By Nicolas Yunes, Stephon Alexander, and Kent Yagi
Nature is sometimes lazy and messy, like a 4 year-old that likes to play with all of the toys and put none of them away, always increasing the degree of disorder. In physics, we quantify disorder through the concept of entropy. The tendency of systems to always increase their entropy is encoded in the second law of thermodynamics. Aside from a kid’s disorganised bedroom, another place in the universe with a tremendous amount of entropy is a black hole. Bekenstein and Hawking [1-4] proved that the entropy of a black hole in General Relativity is proportional to its area. For astrophysical black holes of stellar-mass, this yields a value of entropy of about 1056 Joules per Kelvin. The reason for this large value is their incredibly small temperature, about 10-9 Kelvin for a stellar-mass black hole, which in fact cannot be any smaller for an object of its size due to Heisenberg’s uncertainty principle.
The entropy area scaling is surprising because the entropy of extensive systems in statistical mechanics is proportional to their volume, not their area. In fact, Bekenstein’s and Hawking’s observation was a strong motivator for the concept of holography. The typical rationalisation of the area result is that black holes are special objects because, by definition, they possess a horizon. The argument is then that the entropy is proportional to the area because somehow the internal degrees of freedom of a black hole are imprinted on the surface area associated with its horizon. The consequence of this argument is that the only objects in nature whose entropy scales with their surface area are those with event horizons. In particular, the entropy of stars, be them compact or not, should scale with their volume and not their area.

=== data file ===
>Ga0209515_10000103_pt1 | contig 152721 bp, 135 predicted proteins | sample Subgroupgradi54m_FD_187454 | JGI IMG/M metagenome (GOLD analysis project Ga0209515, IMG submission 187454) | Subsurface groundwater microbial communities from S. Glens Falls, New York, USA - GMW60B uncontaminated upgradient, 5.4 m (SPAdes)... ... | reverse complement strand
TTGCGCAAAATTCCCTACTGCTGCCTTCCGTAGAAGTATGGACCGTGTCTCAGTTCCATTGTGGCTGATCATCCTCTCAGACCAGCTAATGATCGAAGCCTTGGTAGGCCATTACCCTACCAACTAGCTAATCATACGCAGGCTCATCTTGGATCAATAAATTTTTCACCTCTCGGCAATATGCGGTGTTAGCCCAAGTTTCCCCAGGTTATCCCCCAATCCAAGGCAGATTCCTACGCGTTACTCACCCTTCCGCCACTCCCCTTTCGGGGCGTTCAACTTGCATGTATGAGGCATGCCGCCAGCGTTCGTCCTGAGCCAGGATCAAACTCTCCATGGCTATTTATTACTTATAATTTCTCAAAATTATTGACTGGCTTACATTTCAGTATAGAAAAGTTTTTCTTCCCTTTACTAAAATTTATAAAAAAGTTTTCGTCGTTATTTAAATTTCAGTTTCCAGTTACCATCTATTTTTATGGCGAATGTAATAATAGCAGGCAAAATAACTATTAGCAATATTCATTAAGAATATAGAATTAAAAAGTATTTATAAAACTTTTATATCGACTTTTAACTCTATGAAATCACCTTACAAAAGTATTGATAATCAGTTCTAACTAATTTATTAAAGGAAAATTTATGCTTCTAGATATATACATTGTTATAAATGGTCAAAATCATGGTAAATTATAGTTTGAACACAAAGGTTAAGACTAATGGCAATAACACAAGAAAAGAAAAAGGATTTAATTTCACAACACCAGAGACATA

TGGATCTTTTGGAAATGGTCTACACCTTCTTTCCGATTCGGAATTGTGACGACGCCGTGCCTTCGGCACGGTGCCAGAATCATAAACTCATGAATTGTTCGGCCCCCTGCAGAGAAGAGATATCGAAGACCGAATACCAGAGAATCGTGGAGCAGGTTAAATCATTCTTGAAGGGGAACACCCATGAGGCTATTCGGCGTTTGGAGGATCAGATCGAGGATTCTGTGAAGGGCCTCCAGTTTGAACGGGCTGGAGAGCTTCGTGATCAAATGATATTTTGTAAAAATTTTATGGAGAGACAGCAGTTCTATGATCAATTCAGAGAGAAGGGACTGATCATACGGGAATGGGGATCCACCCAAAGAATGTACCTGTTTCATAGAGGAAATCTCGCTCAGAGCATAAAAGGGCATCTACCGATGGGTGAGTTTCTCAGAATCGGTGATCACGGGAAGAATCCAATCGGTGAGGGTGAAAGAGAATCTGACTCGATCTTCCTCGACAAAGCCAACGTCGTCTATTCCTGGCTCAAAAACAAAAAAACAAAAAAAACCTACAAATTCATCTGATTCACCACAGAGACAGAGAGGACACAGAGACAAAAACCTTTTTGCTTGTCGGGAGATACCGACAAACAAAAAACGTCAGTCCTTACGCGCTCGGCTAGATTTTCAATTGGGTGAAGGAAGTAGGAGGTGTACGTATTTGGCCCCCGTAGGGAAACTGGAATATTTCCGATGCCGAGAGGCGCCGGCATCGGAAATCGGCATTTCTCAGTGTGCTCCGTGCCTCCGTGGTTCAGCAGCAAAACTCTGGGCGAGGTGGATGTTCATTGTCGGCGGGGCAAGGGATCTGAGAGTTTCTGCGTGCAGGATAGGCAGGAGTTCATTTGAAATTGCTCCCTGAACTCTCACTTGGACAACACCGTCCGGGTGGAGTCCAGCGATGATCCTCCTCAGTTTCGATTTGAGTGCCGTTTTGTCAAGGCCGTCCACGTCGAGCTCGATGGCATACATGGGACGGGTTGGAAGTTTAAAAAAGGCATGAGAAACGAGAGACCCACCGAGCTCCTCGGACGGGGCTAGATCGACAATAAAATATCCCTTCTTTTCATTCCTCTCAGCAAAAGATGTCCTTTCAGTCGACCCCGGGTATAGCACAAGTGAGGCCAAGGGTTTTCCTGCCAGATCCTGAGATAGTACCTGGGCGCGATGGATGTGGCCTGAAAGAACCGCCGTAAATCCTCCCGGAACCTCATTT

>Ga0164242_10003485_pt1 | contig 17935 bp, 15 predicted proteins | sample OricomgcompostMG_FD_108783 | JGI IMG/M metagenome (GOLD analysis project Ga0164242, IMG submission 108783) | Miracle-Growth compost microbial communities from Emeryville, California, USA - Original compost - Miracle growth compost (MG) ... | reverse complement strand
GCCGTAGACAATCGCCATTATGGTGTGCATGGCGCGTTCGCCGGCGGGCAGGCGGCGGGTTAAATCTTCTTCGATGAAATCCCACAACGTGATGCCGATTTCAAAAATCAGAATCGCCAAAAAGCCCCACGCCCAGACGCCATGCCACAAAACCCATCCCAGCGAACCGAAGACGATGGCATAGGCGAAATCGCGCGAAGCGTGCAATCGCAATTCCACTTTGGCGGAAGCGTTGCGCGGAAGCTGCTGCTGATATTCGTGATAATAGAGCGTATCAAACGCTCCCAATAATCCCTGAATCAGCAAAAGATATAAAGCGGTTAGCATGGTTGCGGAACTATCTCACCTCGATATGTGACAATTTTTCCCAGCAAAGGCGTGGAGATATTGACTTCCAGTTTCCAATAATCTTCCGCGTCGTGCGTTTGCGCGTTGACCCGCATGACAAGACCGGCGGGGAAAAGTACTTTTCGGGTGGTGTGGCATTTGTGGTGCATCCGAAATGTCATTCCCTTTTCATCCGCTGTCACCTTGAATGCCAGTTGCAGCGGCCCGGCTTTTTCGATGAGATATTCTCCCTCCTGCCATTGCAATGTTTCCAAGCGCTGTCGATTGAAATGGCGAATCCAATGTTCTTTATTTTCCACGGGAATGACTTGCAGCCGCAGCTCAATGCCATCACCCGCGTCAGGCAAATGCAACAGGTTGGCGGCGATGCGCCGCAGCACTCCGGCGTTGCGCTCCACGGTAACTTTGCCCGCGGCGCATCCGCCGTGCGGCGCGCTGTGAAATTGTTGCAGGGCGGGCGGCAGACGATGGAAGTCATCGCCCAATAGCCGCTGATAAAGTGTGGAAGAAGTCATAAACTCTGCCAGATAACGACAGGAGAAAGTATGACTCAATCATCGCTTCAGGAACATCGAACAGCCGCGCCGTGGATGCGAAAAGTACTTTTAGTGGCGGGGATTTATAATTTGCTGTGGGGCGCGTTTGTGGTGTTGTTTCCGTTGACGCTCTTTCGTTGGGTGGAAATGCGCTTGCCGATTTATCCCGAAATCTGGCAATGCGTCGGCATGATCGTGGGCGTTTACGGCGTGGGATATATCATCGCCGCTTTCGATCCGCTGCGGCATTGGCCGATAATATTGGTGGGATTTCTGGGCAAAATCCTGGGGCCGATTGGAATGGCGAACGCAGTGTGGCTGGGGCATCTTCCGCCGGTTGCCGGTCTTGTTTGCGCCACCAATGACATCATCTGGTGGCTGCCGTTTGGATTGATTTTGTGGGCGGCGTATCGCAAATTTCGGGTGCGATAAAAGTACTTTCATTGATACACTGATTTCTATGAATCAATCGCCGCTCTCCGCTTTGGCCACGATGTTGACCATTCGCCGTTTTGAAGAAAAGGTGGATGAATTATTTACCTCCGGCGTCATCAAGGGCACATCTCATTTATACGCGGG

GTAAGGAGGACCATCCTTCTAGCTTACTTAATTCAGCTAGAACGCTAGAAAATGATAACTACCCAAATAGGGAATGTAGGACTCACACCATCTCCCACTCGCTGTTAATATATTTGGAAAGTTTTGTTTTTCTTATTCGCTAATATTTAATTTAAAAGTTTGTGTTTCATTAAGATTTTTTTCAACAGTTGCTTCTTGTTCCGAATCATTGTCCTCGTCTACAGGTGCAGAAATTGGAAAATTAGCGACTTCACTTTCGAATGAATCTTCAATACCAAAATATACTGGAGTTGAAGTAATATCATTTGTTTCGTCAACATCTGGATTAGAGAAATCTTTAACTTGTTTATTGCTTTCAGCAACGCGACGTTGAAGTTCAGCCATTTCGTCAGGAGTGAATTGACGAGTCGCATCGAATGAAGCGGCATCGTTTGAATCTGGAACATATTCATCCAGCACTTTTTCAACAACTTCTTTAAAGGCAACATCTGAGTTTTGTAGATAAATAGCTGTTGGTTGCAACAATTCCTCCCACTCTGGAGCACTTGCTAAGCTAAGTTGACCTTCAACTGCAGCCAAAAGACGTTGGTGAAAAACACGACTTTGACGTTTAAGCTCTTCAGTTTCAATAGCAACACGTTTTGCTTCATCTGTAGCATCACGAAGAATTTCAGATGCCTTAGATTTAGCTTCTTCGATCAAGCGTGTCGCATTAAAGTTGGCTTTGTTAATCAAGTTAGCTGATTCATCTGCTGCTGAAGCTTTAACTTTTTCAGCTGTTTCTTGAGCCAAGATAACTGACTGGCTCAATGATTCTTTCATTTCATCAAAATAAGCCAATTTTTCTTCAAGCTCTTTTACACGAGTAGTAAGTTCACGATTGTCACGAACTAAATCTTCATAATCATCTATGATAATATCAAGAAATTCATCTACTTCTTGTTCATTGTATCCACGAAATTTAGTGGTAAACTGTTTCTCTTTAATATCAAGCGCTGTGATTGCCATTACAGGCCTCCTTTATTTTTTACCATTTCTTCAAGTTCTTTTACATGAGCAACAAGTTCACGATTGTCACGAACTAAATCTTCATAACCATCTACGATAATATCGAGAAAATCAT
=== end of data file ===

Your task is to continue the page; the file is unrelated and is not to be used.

But certain relativistic stars, neutron stars to be exact, have recently been shown to possess approximately universal relations that are similar to the black hole no hair theorems [5,6]. More precisely, the quadrupole moment, the moment of inertia and the tidal Love number (which characterises the tidal deformability of an object due to some external tidal field) of neutron stars are related to each other in a way that is very insensitive to their internal composition or equation of state (hence the name “universal I-Love-Q” relations), which is largely unknown , even if the latter includes phase transitions and quark-gluon plasmas in the inner core. Moreover, Yagi and Yunes recently showed that the more compact the neutron star, the more insensitive these relations are, and the closer the quadrupole moment, the moment of inertia and the tidal Love number become to those of a black hole . Of course, this statement cannot be made arbitrarily precise, because a sequence of neutron stars parameterised by their central density can only go up to the Buchdahl limit (the stellar compactness being 4/9=0.444…) at most, leaving a gap before reaching compactnesses appropriate to a black hole. Nonetheless, exploring this gap through a sequence of neutron stars with anisotropic pressure, one finds that indeed the moment of inertia, the quadrupole moment and the tidal Love number flow to their black hole limits smoothly.
These intriguing results have direct applications to gravitational wave astrophysics, nuclear physics and experimental relativity. For example, the LIGO collaboration recently used the I-Love-Q relations, together with another version of these universal relations between tidal parameters of neutron stars that Yagi and Yunes discovered , to constrain the equation of state of neutron stars in a model-independent way with gravitational waves emitted by a pair of merging neutron stars . Similarly, the relations also allow for model-independent tests of General Relativity that are insensitive to the equation of state, and thus, do not suffer from degeneracies with the star’s unknown internal structure. Recently, however, we began to ponder whether these relations also had implications on fundamental theoretical physics that perhaps could allow us to better understand the transition from a neutron star to a black hole.